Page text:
3. Correlational research

  • Correlational research is a type of non-experimental research method

─a researcher measures two variables

─understands and assesses the statistical relationship between them

─no influence from any extraneous variable

4. Experimental Research

  • There are two basic types of research design:

─True experiments


  • The purpose of both is to examine the cause of certain phenomena
  • All the important factors that might affect the phenomena of interest are completely controlled
  • It is not possible or practical to control all the key factors (quasi-experimental research is needed)
  • Similarities between true and quasi-experiments:

─Study participants are subjected to some type of treatment or condition

─Some outcome of interest is measured

─The researchers test whether differences in this outcome are related to the treatment

5. Modeling and simulation (M&S)

  • Is the use of models (e.g., physical, mathematical, or logical representation of a system, entity, phenomenon, or process) as a basis for simulations to develop data utilized for technical or other decision making.
  • Modeling and simulation procedure
    Modeling and simulation procedure
    Model verification and validation architecture
    Model verification and validation architecture

    6. logical argumentation

  • logical argumentation
    logical argumentation
    logical argumentation
    logical argumentation

    7. Case studies Research

    • A researchapproach that is used to generate an in-depth, multi-faceted understanding of a complex issue in its real-life context.
    • It is an established research design that is used extensively in a wide variety of disciplines, particularly in the social sciences.
    • Used mainly used qualitative data but sometimes collect quantitative data
    • According to Yin (2014), a case study research typically includes multiple data collection techniques and data are collected from multiple sources.
    • Data collection techniques include:


    ─observations (direct and participant),


    ─and relevant documents


How to Conduct & Write Literature Review (Step by Step)

Step 1. Choose a topic. After defining  your research question.

  • Literature review should be guided by a central research question.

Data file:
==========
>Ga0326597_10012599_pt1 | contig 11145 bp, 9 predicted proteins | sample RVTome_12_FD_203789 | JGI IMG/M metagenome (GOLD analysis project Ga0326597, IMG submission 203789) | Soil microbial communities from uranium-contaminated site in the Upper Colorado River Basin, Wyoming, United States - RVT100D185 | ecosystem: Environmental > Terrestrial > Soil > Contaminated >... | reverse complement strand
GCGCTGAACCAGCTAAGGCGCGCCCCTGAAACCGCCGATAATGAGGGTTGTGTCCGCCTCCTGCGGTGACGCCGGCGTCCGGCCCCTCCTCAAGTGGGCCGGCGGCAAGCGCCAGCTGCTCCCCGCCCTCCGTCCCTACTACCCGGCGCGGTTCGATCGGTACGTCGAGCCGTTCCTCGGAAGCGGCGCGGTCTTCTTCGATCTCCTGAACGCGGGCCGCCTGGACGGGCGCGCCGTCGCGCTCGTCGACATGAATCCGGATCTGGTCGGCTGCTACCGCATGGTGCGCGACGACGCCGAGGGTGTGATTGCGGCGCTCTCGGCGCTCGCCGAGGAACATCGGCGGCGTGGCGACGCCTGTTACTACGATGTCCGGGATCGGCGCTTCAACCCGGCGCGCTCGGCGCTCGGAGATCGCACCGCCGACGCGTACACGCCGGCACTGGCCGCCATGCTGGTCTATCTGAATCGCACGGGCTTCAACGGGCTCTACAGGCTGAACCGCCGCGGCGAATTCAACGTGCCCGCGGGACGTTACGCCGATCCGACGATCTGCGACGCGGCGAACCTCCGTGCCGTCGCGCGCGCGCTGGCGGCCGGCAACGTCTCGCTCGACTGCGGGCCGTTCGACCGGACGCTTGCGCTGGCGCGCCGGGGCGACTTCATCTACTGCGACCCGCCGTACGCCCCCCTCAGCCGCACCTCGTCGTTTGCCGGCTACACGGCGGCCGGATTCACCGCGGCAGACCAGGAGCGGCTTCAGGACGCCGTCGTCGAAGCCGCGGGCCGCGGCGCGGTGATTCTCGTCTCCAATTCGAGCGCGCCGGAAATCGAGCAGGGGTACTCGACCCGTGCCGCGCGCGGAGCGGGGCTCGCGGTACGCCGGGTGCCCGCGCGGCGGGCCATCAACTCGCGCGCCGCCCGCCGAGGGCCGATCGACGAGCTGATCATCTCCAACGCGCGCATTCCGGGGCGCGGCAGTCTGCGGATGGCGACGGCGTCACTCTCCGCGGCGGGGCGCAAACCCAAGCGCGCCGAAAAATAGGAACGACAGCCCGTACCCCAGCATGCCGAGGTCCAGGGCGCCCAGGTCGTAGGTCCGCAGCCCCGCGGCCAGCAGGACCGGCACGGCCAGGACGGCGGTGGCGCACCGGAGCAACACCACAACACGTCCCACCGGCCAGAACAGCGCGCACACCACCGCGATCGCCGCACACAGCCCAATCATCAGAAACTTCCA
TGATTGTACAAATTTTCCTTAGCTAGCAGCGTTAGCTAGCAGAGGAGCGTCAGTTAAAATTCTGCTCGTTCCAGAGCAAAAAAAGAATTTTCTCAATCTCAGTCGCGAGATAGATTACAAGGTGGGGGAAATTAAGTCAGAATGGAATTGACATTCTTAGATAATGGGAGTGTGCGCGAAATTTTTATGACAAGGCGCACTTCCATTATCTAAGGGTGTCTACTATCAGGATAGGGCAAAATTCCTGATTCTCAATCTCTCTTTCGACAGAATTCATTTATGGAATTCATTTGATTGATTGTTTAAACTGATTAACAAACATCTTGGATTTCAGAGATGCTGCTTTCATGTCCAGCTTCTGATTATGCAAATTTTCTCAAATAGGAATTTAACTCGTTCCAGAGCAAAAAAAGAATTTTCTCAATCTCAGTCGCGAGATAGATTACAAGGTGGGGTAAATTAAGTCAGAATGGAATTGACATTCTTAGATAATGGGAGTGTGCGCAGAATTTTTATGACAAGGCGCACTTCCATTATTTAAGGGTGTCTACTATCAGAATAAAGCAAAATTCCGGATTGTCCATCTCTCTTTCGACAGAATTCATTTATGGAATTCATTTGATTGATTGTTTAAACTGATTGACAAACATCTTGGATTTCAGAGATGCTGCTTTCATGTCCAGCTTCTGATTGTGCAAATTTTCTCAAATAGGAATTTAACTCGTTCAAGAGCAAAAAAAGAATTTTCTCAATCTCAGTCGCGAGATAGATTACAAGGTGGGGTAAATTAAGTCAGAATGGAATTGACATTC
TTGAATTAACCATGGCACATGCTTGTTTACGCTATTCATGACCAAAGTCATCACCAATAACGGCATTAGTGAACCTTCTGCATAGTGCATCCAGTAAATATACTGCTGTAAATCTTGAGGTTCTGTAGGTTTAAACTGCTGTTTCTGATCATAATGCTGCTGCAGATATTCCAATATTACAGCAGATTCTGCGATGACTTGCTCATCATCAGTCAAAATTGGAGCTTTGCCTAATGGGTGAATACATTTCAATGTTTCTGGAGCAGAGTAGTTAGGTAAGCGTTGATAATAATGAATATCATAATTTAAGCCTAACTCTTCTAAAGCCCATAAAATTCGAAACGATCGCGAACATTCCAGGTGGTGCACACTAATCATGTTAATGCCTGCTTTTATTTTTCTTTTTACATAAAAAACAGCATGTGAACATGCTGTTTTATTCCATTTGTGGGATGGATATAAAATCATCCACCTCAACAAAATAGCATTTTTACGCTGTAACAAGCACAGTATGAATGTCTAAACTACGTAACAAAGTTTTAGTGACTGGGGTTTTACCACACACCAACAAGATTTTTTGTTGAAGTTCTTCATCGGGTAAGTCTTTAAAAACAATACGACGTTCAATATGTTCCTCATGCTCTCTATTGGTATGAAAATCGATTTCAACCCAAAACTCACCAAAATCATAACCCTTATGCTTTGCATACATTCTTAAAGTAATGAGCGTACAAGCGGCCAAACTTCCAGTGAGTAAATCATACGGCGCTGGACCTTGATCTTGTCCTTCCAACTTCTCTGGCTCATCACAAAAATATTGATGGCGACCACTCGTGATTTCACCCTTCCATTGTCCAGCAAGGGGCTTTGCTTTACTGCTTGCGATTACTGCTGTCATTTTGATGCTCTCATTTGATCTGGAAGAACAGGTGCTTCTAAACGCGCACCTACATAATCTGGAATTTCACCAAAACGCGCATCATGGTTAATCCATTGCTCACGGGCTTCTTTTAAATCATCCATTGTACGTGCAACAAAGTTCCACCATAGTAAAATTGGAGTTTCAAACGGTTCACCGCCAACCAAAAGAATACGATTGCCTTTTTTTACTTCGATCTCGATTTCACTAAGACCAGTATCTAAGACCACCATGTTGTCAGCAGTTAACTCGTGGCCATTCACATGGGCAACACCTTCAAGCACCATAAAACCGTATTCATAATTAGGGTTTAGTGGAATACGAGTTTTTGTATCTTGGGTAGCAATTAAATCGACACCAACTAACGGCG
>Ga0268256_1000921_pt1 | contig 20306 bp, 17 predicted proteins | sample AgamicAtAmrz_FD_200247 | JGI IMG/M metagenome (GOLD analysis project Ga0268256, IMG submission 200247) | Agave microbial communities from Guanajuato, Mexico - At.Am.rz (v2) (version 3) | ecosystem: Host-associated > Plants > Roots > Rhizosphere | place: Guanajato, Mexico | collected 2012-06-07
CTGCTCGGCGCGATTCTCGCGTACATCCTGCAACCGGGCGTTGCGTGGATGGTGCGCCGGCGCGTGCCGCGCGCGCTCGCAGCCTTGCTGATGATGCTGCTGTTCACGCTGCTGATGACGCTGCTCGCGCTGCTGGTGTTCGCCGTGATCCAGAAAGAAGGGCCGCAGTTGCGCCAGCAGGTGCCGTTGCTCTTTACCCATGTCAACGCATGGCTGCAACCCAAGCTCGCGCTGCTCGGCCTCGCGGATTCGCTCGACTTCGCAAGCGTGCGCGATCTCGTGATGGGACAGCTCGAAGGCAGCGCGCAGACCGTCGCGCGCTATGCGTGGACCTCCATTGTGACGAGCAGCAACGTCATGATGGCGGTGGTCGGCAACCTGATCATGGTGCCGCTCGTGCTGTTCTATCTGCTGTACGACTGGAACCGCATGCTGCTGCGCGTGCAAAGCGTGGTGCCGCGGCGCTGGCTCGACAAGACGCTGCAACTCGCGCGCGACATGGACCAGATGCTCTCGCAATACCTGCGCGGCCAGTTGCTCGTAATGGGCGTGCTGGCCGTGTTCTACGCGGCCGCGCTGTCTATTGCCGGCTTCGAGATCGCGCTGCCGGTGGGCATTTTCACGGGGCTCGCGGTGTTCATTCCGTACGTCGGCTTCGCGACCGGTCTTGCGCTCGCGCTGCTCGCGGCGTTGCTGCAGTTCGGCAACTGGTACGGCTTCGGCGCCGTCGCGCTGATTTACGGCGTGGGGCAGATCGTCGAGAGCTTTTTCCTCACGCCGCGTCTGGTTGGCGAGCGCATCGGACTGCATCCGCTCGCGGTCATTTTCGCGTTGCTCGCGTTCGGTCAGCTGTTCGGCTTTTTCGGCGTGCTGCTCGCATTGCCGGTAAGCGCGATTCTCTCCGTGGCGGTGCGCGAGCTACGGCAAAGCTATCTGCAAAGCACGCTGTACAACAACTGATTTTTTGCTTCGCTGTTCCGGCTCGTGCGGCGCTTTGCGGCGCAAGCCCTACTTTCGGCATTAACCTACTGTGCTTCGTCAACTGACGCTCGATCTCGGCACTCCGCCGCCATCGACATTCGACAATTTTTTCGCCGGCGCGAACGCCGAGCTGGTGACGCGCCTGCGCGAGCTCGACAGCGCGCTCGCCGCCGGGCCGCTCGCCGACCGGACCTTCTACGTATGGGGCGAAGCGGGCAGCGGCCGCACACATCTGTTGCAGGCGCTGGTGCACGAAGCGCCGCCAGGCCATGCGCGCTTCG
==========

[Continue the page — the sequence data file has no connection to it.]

• It is not a collection of loosely related studies

─represents background and research developments related to a specific research question

─ should be interpreted and analyzed by you in a synthesized way


─Make sure your research question is not too broad or too narrow.

─Begin writing down terms that are related to your question.

─If you have the opportunity, discuss your topic with your professor.

Step 2. Decide on the scope of your review.

  • How many studies do you need to look at?
  • How comprehensive should it be?
  • How many years should it cover?
  • How many sources does the assignment require?
  • Step 3. elect the databases you will use to conduct your searches.
  • Make a list of the databases you will search.
  • Remember to include comprehensive databases for journals and books
  • Dissertations & Theses, if you need to.

Step 4. Conduct your searches and find the literature.

  • Review the abstracts of research studies carefully. This will save you time.
  • Write down the searches you conduct in each database
  • Use the bibliographies and references of research studies you find to locate others.
  • Ask your professor or a scholar in the field if you are missing any key works in the field.
  • Use software to keep track of your research citations.

Step 5. Review the literature.

  • Some questions to help you analyze the research:
  • What was the research question of the study you are reviewing?
  • What were the authors trying to discover?
  • What were the research methodologies?
  • What are the results, findings and the conclusions.
  • Does the research seem to be complete?
  • What further questions does it raise?
  • If there are conflicting studies, why do you think that is?

How to write Scope and limitation in Research

  • Delimitations aim to narrow the scope of a study.
  • For example, the scope may focus on:

─specific variables,

─specific participants,

─specific sites, or

─narrowed to one type of research design (e.g., ethnography or experimental research, case study).

  • Limitations aim to identify potential weaknesses of the study.
  • For example, a certain aspect of the research can have limitations

─statistical procedures

─number of cases

─research strategies,

─surveys or

─grounded theory studies

  • Spatial scope: Administrative level that the data set intends to cover.

─The spatial scope can be different from the actual geographical coverage,

─The spatial scope of the data set does not necessarily reflect the administrative level responsible for collecting and maintaining the data

  • Thematic scope: Means concerned with the subject or theme of something, or with themes and topics in general.

─Focused on topics or theories that you will discuss

  • Temporal scope: Defines group history and future

─the shared experience that the group has developed in the past

─and the expectation of future collaboration, respectively.